UPB1 gene

beta-ureidopropionase 1

The UPB1 gene provides instructions for making an enzyme called beta-ureidopropionase. This enzyme is involved in the breakdown of molecules called pyrimidines, which are building blocks of DNA and its chemical cousin RNA.

The beta-ureidopropionase enzyme is involved in the last step of the process that breaks down pyrimidines. This step converts N-carbamyl-beta-aminoisobutyric acid to beta-aminoisobutyric acid and also breaks down N-carbamyl-beta-alanine to beta-alanine, ammonia, and carbon dioxide. Both beta-aminoisobutyric acid and beta-alanine are thought to play roles in the nervous system. Beta-aminoisobutyric acid increases the production of a protein called leptin, which has been found to help protect brain cells from damage caused by toxins, inflammation, and other factors. Research suggests that beta-alanine is involved in sending signals between nerve cells (synaptic transmission) and in controlling the level of a chemical messenger (neurotransmitter) called dopamine.

At least 16 UPB1 gene mutations have been identified in people with beta-ureidopropionase deficiency. This disorder causes excessive amounts of N-carbamyl-beta-aminoisobutyric acid and N-carbamyl-beta-alanine to be released in the urine. Affected individuals may also have a variety of neurological problems such as seizures and intellectual disability, ranging from mild to severe. Some people with beta-ureidopropionase deficiency have no neurological symptoms, and the disorder can only be diagnosed with laboratory testing.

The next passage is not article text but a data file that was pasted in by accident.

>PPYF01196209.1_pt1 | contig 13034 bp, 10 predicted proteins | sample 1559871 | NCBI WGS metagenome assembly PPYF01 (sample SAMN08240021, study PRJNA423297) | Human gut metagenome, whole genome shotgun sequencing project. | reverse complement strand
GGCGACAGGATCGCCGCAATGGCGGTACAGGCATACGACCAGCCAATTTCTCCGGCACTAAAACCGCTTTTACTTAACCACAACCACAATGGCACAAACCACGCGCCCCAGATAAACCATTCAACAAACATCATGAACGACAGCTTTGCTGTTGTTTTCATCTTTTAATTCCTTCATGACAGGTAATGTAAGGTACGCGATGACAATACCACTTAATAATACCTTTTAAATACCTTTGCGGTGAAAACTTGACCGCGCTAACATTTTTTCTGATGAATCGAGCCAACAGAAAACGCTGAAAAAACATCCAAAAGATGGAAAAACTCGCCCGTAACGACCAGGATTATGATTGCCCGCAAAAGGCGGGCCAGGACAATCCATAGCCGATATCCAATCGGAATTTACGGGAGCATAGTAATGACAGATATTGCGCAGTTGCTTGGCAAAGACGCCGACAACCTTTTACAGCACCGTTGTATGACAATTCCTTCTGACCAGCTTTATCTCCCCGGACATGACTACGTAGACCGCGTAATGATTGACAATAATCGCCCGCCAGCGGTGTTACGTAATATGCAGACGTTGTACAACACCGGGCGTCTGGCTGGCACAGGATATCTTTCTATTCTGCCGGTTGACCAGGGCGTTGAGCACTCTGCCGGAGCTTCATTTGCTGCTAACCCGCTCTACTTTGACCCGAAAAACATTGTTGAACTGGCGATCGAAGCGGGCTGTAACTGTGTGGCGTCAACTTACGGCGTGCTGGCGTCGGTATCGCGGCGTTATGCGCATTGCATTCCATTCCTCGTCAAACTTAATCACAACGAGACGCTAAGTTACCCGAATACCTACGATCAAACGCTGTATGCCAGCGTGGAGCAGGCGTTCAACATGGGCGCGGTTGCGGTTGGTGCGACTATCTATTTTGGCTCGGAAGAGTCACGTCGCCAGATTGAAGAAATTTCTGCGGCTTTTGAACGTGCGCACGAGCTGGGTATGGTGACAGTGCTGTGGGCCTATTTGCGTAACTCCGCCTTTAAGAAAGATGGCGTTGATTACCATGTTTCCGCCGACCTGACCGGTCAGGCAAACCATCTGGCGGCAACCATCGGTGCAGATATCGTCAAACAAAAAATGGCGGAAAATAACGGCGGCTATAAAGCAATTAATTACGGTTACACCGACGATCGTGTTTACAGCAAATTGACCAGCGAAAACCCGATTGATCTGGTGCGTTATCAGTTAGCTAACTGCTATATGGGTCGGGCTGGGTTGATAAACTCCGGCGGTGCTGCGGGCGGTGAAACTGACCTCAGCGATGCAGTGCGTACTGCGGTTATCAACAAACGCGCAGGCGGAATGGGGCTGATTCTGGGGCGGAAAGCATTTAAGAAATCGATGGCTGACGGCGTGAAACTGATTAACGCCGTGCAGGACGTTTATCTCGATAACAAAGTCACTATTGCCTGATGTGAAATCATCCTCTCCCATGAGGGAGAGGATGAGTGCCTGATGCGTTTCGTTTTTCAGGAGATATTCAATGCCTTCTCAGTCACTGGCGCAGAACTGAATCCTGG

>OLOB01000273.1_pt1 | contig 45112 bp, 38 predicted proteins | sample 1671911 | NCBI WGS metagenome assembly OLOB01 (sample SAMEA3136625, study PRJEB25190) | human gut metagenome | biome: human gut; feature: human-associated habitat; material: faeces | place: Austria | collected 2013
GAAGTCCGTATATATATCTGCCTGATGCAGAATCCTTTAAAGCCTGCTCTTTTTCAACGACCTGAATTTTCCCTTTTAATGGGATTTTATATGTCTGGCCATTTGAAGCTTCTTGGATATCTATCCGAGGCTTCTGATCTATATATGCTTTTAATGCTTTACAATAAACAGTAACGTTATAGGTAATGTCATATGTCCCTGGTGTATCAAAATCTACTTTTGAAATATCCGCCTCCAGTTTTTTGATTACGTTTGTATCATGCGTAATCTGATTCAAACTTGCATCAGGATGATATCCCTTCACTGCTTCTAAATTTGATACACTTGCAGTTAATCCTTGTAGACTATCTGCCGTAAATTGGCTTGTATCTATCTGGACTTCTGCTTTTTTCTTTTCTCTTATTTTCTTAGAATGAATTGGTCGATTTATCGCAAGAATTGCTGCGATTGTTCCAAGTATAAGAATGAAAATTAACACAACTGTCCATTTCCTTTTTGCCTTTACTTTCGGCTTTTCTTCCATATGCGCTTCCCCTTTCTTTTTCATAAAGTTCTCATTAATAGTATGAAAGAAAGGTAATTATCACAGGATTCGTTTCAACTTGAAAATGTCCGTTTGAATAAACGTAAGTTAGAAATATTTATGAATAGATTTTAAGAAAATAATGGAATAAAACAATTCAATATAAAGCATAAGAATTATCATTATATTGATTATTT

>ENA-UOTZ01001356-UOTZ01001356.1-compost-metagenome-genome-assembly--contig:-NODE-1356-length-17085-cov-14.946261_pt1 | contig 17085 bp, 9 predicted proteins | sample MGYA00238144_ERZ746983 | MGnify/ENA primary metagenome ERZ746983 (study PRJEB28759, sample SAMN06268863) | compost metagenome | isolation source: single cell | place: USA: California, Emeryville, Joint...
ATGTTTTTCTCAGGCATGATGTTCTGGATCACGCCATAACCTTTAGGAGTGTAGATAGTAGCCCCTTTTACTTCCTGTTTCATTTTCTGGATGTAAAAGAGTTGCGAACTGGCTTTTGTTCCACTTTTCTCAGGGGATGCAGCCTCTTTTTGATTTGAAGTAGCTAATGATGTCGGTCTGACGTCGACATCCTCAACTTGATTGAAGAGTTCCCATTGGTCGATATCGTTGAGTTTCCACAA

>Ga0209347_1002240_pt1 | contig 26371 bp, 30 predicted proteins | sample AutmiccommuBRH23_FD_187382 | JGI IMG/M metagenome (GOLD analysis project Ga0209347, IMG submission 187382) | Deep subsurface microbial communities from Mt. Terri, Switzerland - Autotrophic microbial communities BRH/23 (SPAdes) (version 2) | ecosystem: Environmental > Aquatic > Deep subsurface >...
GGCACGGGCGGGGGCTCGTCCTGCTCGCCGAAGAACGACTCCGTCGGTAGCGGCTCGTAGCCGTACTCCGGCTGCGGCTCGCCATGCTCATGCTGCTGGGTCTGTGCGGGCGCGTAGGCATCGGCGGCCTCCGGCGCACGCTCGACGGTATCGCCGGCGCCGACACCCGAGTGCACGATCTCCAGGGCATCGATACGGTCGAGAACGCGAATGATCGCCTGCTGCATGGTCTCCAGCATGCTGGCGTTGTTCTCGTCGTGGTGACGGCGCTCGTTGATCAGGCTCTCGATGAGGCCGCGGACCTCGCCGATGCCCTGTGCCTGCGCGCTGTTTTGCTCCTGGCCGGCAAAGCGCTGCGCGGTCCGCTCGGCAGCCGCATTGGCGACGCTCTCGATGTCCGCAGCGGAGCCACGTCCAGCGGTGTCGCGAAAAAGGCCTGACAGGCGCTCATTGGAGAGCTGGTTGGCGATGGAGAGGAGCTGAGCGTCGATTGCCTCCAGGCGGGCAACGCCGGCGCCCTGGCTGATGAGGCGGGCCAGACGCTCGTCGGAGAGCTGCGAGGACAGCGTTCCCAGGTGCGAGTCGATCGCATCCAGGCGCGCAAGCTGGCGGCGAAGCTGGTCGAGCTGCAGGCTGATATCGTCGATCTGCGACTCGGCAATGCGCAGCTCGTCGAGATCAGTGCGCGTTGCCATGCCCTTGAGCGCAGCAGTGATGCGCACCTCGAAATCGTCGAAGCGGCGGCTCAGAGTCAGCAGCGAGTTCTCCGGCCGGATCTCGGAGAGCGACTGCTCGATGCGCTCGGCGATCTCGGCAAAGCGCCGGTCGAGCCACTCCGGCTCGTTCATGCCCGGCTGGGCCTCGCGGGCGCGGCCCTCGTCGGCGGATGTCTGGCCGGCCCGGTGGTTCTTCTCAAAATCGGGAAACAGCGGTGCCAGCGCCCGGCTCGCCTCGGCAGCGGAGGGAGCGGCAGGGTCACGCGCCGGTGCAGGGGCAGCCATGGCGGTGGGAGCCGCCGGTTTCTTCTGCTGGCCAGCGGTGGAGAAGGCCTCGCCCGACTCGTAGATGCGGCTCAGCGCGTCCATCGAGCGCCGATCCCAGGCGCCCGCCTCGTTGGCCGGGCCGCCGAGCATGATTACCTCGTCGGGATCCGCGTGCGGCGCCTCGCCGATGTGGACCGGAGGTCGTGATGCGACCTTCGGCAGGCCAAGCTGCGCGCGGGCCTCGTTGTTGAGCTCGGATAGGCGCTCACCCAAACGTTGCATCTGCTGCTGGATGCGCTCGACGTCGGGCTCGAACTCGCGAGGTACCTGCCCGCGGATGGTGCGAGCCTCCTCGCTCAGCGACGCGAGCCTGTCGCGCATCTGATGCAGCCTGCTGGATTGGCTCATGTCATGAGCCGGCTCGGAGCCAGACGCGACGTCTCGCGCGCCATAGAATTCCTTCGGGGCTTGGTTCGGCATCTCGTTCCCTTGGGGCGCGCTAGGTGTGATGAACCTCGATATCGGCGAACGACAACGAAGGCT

The mutations that cause beta-ureidopropionase deficiency reduce or eliminate beta-ureidopropionase enzyme activity. Loss of this enzyme function reduces the production of beta-aminoisobutyric acid and beta-alanine, and leads to an excess of their precursor molecules, N-carbamyl-beta-aminoisobutyric acid and N-carbamyl-beta-alanine, which are released in the urine. Reduced production of beta-aminoisobutyric acid and beta-alanine may impair their functions in the nervous system, leading to neurological problems in some people with beta-ureidopropionase deficiency. The extent of the reduction in enzyme activity caused by a particular UPB1 gene mutation, along with other genetic and environmental factors, may determine whether people with beta-ureidopropionase deficiency develop neurological problems and the severity of these problems.

Cytogenetic Location: 22q11.23, which is the long (q) arm of chromosome 22 at position 11.23

Molecular Location: base pairs 24,495,060 to 24,528,681 on chromosome 22 (Homo sapiens Annotation Release 108, GRCh38.p7) (NCBI)

Cytogenetic Location: 22q11.23, which is the long (q) arm of chromosome 22 at position 11.23
  • beta-alanine synthase
  • beta-ureidopropionase
  • BUP1
  • n-carbamoyl-beta-alanine amidohydrolase
  • ureidopropionase, beta